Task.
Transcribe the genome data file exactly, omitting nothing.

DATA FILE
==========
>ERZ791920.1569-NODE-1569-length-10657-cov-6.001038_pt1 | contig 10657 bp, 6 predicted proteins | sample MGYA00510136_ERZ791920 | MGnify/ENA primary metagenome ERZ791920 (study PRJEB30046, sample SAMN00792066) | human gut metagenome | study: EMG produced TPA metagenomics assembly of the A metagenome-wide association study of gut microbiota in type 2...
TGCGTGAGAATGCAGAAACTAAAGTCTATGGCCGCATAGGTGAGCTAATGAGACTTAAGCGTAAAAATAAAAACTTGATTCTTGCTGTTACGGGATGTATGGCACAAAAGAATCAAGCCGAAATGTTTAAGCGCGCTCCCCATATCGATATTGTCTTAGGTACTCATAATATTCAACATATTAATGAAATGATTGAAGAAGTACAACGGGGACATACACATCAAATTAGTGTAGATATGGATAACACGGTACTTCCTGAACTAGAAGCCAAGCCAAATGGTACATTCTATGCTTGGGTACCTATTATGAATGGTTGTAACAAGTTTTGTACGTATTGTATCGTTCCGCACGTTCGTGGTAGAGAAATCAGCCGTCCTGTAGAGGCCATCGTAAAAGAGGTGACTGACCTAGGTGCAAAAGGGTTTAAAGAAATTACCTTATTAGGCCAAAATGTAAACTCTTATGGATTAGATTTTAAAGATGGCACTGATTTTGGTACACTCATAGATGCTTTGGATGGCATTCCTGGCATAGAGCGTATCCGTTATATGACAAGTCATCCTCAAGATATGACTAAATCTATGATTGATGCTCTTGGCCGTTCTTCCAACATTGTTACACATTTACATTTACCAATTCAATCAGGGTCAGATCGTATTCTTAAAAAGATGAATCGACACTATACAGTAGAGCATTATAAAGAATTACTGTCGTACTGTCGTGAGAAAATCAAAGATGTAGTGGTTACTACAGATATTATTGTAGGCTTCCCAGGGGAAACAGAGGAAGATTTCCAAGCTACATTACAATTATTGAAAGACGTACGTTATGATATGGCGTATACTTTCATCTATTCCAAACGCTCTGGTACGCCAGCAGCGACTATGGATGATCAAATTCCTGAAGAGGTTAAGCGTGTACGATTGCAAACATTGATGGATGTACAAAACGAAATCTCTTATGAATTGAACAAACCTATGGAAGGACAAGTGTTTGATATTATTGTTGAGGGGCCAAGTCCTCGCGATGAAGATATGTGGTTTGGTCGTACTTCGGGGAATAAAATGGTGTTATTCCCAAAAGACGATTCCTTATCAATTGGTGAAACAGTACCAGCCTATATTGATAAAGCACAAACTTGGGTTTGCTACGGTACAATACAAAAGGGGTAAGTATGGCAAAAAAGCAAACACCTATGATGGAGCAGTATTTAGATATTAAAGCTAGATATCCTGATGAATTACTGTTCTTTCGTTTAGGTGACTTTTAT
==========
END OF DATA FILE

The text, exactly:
>ERZ791920.1569-NODE-1569-length-10657-cov-6.001038_pt1 | contig 10657 bp, 6 predicted proteins | sample MGYA00510136_ERZ791920 | MGnify/ENA primary metagenome ERZ791920 (study PRJEB30046, sample SAMN00792066) | human gut metagenome | study: EMG produced TPA metagenomics assembly of the A metagenome-wide association study of gut microbiota in type 2...
TGCGTGAGAATGCAGAAACTAAAGTCTATGGCCGCATAGGTGAGCTAATGAGACTTAAGCGTAAAAATAAAAACTTGATTCTTGCTGTTACGGGATGTATGGCACAAAAGAATCAAGCCGAAATGTTTAAGCGCGCTCCCCATATCGATATTGTCTTAGGTACTCATAATATTCAACATATTAATGAAATGATTGAAGAAGTACAACGGGGACATACACATCAAATTAGTGTAGATATGGATAACACGGTACTTCCTGAACTAGAAGCCAAGCCAAATGGTACATTCTATGCTTGGGTACCTATTATGAATGGTTGTAACAAGTTTTGTACGTATTGTATCGTTCCGCACGTTCGTGGTAGAGAAATCAGCCGTCCTGTAGAGGCCATCGTAAAAGAGGTGACTGACCTAGGTGCAAAAGGGTTTAAAGAAATTACCTTATTAGGCCAAAATGTAAACTCTTATGGATTAGATTTTAAAGATGGCACTGATTTTGGTACACTCATAGATGCTTTGGATGGCATTCCTGGCATAGAGCGTATCCGTTATATGACAAGTCATCCTCAAGATATGACTAAATCTATGATTGATGCTCTTGGCCGTTCTTCCAACATTGTTACACATTTACATTTACCAATTCAATCAGGGTCAGATCGTATTCTTAAAAAGATGAATCGACACTATACAGTAGAGCATTATAAAGAATTACTGTCGTACTGTCGTGAGAAAATCAAAGATGTAGTGGTTACTACAGATATTATTGTAGGCTTCCCAGGGGAAACAGAGGAAGATTTCCAAGCTACATTACAATTATTGAAAGACGTACGTTATGATATGGCGTATACTTTCATCTATTCCAAACGCTCTGGTACGCCAGCAGCGACTATGGATGATCAAATTCCTGAAGAGGTTAAGCGTGTACGATTGCAAACATTGATGGATGTACAAAACGAAATCTCTTATGAATTGAACAAACCTATGGAAGGACAAGTGTTTGATATTATTGTTGAGGGGCCAAGTCCTCGCGATGAAGATATGTGGTTTGGTCGTACTTCGGGGAATAAAATGGTGTTATTCCCAAAAGACGATTCCTTATCAATTGGTGAAACAGTACCAGCCTATATTGATAAAGCACAAACTTGGGTTTGCTACGGTACAATACAAAAGGGGTAAGTATGGCAAAAAAGCAAACACCTATGATGGAGCAGTATTTAGATATTAAAGCTAGATATCCTGATGAATTACTGTTCTTTCGTTTAGGTGACTTTTAT